13 Nov

City of London Development

Having seen Canary Wharf rise literally and metaphorically in terms of office use they are now very aggressive in fighting back [The City of London] and wish to retain office space.” This has led to this huge development of land on the periphery and, where possible within the City of London, prestige developments like Heron Tower. The City of London will always trump everywhere else in terms of pre-existing infrastructure, it’s so easy for people to commute to. Now the City is seeing massive investment in both commercial and residential development as part of a renewed confidence from property investors.
Commercial development has a residential by-product, if you are increasing office space and bringing more people in, these people need to live somewhere and they are not all going to commute, especially if they are coming in from continental Europe, where they are not used to commuting large distances.
We identify Aldgate and eastern areas following the new Crossrail route as the new residential hotspots, being the last area to be developed on the periphery of The City. It’s a beauty contest without a doubt combined with Location, good access to work or transport. There is no particular demand for new build from tenants, they [city workers] don’t particularly care if a property is brand new or twenty years old as long as the location is good, the building is very well maintained and the property itself is up to current standards. We’ve been very successful with the resale and rental of properties that are 10-25 years old.
There is very definitely a two-tier market at the moment, whereby [as well as local buyers] you’ve have investment coming in from Asia. These buyer from Asia concentrate on buying brand new properties off-plan at what we consider to be inflated prices. We believe that developers are forward pricing these flats; they’re extremely expensive for what they offer but they’re taking advantage of a lot of money coming from the Far East with many purchases are completed without any financial gearing.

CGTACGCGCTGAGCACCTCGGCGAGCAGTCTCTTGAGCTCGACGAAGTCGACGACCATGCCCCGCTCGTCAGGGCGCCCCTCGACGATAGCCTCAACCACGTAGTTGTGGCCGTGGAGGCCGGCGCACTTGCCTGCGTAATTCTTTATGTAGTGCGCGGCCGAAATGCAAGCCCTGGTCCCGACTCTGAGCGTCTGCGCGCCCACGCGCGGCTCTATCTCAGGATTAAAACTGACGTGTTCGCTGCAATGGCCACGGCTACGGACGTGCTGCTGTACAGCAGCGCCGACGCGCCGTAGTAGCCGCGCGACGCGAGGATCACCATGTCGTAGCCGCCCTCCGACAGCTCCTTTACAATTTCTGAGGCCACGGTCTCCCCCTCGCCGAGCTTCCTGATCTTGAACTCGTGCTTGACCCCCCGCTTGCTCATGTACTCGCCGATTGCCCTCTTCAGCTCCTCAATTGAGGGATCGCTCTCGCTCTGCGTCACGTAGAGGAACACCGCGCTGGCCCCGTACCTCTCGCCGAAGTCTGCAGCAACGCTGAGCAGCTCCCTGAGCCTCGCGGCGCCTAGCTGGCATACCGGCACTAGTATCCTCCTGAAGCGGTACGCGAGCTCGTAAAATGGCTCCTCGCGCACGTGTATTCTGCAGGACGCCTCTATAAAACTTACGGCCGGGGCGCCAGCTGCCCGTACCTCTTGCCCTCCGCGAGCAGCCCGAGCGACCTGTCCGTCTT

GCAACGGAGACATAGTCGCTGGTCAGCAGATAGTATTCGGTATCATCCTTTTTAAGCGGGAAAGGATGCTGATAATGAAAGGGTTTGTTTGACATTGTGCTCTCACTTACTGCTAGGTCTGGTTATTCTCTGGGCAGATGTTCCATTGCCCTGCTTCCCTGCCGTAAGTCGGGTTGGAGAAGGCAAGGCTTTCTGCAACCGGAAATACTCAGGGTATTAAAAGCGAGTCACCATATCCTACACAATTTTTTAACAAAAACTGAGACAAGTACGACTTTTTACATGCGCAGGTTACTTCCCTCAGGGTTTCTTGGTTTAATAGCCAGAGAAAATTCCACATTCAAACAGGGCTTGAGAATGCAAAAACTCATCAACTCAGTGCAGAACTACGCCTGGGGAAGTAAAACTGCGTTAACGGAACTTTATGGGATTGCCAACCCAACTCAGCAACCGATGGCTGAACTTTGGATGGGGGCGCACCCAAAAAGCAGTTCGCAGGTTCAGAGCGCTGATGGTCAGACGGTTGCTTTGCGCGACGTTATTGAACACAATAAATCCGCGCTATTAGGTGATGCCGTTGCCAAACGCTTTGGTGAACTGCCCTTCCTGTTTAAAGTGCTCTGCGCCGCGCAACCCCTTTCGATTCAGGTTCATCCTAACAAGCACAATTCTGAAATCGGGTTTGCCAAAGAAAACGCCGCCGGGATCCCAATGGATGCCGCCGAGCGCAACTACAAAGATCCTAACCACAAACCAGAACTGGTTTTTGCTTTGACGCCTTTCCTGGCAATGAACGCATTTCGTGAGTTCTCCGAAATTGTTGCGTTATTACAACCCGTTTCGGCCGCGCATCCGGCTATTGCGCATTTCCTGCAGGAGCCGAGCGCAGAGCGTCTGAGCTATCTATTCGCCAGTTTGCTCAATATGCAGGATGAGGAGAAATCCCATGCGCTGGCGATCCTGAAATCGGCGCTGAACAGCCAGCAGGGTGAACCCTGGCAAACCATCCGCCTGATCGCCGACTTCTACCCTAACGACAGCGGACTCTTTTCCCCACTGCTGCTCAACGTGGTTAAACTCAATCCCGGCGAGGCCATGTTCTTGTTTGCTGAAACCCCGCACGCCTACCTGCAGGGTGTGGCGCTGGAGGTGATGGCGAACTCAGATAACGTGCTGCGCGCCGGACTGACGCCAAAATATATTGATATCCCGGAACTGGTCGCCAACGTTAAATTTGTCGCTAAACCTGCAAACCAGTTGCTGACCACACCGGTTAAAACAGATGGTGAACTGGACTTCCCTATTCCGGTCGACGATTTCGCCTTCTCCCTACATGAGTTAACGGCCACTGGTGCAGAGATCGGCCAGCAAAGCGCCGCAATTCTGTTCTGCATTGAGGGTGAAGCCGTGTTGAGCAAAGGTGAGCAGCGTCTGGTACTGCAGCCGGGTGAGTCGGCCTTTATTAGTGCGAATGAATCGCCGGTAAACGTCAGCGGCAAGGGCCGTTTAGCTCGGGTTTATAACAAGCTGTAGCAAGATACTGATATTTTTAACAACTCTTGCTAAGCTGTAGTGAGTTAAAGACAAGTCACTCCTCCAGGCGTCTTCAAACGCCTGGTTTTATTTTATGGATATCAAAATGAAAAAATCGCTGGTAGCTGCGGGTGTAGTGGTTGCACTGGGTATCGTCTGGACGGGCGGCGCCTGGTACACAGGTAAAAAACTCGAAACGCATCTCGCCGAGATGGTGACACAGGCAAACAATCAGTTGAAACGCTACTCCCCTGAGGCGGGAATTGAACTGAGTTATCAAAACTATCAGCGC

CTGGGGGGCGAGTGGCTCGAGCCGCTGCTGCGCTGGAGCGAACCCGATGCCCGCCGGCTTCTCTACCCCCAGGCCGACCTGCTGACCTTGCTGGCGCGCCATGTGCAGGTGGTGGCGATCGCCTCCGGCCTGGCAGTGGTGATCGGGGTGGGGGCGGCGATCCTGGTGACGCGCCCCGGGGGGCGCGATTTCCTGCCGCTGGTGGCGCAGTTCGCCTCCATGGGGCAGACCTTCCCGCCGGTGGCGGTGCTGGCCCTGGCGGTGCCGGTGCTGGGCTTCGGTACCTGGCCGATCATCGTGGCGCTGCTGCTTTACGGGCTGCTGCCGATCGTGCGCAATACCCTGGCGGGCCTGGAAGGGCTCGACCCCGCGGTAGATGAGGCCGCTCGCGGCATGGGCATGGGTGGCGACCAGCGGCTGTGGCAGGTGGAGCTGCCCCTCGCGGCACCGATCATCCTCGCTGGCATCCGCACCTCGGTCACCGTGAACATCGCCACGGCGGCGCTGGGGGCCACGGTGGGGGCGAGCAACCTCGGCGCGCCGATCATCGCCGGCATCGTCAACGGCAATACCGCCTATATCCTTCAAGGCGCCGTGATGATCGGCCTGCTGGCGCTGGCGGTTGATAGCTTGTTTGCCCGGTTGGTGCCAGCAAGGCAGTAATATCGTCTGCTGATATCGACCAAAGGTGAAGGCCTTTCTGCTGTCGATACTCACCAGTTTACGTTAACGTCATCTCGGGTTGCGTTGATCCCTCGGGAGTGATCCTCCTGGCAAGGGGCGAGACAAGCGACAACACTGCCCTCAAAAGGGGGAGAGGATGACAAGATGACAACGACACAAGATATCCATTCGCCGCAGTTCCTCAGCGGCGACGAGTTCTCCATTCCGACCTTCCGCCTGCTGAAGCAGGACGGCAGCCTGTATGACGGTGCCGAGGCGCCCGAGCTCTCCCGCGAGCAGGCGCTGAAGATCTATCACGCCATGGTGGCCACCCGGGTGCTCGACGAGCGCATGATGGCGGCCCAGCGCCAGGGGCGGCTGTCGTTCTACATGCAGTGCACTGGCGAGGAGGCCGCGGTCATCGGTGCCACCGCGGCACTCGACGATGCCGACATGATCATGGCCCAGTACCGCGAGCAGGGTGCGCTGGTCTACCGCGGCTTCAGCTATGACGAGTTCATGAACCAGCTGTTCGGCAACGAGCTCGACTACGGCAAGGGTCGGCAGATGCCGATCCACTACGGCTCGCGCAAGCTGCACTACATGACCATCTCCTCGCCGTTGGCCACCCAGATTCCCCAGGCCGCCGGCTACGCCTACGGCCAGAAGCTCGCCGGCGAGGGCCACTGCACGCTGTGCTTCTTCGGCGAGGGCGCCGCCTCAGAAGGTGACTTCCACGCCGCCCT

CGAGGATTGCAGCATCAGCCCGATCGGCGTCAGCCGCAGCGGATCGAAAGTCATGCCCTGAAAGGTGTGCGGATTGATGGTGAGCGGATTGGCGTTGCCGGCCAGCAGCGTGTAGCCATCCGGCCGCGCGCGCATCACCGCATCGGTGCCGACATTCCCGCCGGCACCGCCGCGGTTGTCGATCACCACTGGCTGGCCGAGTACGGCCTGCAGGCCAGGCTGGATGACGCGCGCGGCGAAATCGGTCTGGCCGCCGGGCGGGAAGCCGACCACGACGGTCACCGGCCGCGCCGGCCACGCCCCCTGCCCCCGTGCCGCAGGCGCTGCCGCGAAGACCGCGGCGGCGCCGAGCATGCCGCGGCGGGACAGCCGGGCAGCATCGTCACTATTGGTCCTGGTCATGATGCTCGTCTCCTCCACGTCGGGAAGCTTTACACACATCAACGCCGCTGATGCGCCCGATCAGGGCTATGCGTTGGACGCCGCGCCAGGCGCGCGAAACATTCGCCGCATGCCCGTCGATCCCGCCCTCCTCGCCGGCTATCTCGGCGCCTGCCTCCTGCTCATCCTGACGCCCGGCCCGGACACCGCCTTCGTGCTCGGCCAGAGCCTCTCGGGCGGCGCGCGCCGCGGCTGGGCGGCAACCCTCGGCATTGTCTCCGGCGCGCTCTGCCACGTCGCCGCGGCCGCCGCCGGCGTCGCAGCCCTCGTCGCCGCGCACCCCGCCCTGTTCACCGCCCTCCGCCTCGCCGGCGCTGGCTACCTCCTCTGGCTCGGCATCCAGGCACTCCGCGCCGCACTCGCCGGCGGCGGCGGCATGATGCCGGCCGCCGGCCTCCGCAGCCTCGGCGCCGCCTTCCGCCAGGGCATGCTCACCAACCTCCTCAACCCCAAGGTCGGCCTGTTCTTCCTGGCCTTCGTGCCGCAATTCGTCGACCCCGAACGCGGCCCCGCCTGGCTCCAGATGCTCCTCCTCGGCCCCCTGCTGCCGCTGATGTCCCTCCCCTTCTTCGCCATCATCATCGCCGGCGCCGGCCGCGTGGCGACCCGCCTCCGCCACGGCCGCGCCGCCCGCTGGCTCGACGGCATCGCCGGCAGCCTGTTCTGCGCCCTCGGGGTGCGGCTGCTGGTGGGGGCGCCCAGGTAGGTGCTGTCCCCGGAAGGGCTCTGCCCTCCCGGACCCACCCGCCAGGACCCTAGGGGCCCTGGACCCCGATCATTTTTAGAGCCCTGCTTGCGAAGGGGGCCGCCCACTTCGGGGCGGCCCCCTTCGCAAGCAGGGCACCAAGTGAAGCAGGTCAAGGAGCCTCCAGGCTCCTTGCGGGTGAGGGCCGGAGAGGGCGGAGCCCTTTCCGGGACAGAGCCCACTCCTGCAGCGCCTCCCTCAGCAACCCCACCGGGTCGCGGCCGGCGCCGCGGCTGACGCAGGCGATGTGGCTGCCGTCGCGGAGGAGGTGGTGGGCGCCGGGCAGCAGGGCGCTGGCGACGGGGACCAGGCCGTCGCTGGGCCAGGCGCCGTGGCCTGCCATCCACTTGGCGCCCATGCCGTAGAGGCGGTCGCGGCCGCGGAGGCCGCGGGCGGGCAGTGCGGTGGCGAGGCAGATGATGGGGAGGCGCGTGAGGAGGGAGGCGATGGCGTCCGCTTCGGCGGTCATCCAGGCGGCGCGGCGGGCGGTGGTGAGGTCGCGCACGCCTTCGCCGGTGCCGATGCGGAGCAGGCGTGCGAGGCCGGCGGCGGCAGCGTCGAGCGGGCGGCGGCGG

We believe that the market in The City is unlike any others in the country with its own quirks and intricacies saying: The City of London is a very odd market because there is traditionally a very low turnover of property and the reason behind it, quite simply, is that the impetus for most people to move home do not exist in The City. You can’t get closer to work or better transport links, maybe you’ve got a growing family, what tends to happen is they rent out the property out or use it as a Pied-a-Terre. Property in The City is still cheaper than the West End and Kensington and Chelsea. We’ve just sold agreed the sale of a one-bedroom flat converted some 18 years ago at £1,200 sq ft, which is a price that wasn’t even being thought of 12 months ago. While many professional bodies including my own, RICS, are very worried about any housing bubble or boom, the housing market in London is unique compared to the rest of the country. That said it’s generally believed that confidence in The City, now that we’re out of the worst of the financial crisis, is the driving force behind development on the periphery and we don’t see that abating anytime soon.
 

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